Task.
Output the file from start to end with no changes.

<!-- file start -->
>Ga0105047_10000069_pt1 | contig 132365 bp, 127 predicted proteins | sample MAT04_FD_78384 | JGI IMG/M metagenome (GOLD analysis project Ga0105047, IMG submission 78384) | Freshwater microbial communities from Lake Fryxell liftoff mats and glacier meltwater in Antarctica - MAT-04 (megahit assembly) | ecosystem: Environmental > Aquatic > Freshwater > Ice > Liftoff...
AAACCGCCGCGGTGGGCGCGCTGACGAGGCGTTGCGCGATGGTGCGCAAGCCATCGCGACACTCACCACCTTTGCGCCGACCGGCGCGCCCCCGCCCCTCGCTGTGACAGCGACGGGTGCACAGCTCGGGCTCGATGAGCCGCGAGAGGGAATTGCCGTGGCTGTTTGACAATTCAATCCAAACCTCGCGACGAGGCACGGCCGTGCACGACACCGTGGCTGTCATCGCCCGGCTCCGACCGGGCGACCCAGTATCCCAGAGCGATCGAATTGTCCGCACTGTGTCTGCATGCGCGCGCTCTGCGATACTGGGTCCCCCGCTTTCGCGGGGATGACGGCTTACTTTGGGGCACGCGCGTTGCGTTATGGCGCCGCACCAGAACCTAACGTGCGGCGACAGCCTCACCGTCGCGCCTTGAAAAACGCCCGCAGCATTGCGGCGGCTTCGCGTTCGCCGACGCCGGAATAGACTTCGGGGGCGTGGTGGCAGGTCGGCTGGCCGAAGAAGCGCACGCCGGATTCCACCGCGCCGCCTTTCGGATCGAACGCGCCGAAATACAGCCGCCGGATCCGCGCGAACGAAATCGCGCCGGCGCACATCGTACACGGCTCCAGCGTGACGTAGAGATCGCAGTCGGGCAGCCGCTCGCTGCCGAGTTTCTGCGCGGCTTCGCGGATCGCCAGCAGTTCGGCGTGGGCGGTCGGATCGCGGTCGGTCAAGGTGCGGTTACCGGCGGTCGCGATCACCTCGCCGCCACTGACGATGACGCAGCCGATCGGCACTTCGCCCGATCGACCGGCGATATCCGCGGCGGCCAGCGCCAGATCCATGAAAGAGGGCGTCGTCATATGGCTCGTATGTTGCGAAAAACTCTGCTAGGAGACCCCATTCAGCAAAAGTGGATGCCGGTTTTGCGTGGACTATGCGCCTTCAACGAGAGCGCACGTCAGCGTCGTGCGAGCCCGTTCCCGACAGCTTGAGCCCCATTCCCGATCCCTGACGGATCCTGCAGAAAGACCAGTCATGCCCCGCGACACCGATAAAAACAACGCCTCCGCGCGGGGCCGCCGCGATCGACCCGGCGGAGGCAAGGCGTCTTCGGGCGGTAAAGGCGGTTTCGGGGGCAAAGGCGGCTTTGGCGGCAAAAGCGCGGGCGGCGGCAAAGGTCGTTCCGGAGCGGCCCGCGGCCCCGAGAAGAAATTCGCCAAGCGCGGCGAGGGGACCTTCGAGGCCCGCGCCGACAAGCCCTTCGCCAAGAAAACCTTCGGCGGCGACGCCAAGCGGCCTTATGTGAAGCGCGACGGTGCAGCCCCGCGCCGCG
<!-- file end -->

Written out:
>Ga0105047_10000069_pt1 | contig 132365 bp, 127 predicted proteins | sample MAT04_FD_78384 | JGI IMG/M metagenome (GOLD analysis project Ga0105047, IMG submission 78384) | Freshwater microbial communities from Lake Fryxell liftoff mats and glacier meltwater in Antarctica - MAT-04 (megahit assembly) | ecosystem: Environmental > Aquatic > Freshwater > Ice > Liftoff...
AAACCGCCGCGGTGGGCGCGCTGACGAGGCGTTGCGCGATGGTGCGCAAGCCATCGCGACACTCACCACCTTTGCGCCGACCGGCGCGCCCCCGCCCCTCGCTGTGACAGCGACGGGTGCACAGCTCGGGCTCGATGAGCCGCGAGAGGGAATTGCCGTGGCTGTTTGACAATTCAATCCAAACCTCGCGACGAGGCACGGCCGTGCACGACACCGTGGCTGTCATCGCCCGGCTCCGACCGGGCGACCCAGTATCCCAGAGCGATCGAATTGTCCGCACTGTGTCTGCATGCGCGCGCTCTGCGATACTGGGTCCCCCGCTTTCGCGGGGATGACGGCTTACTTTGGGGCACGCGCGTTGCGTTATGGCGCCGCACCAGAACCTAACGTGCGGCGACAGCCTCACCGTCGCGCCTTGAAAAACGCCCGCAGCATTGCGGCGGCTTCGCGTTCGCCGACGCCGGAATAGACTTCGGGGGCGTGGTGGCAGGTCGGCTGGCCGAAGAAGCGCACGCCGGATTCCACCGCGCCGCCTTTCGGATCGAACGCGCCGAAATACAGCCGCCGGATCCGCGCGAACGAAATCGCGCCGGCGCACATCGTACACGGCTCCAGCGTGACGTAGAGATCGCAGTCGGGCAGCCGCTCGCTGCCGAGTTTCTGCGCGGCTTCGCGGATCGCCAGCAGTTCGGCGTGGGCGGTCGGATCGCGGTCGGTCAAGGTGCGGTTACCGGCGGTCGCGATCACCTCGCCGCCACTGACGATGACGCAGCCGATCGGCACTTCGCCCGATCGACCGGCGATATCCGCGGCGGCCAGCGCCAGATCCATGAAAGAGGGCGTCGTCATATGGCTCGTATGTTGCGAAAAACTCTGCTAGGAGACCCCATTCAGCAAAAGTGGATGCCGGTTTTGCGTGGACTATGCGCCTTCAACGAGAGCGCACGTCAGCGTCGTGCGAGCCCGTTCCCGACAGCTTGAGCCCCATTCCCGATCCCTGACGGATCCTGCAGAAAGACCAGTCATGCCCCGCGACACCGATAAAAACAACGCCTCCGCGCGGGGCCGCCGCGATCGACCCGGCGGAGGCAAGGCGTCTTCGGGCGGTAAAGGCGGTTTCGGGGGCAAAGGCGGCTTTGGCGGCAAAAGCGCGGGCGGCGGCAAAGGTCGTTCCGGAGCGGCCCGCGGCCCCGAGAAGAAATTCGCCAAGCGCGGCGAGGGGACCTTCGAGGCCCGCGCCGACAAGCCCTTCGCCAAGAAAACCTTCGGCGGCGACGCCAAGCGGCCTTATGTGAAGCGCGACGGTGCAGCCCCGCGCCGCG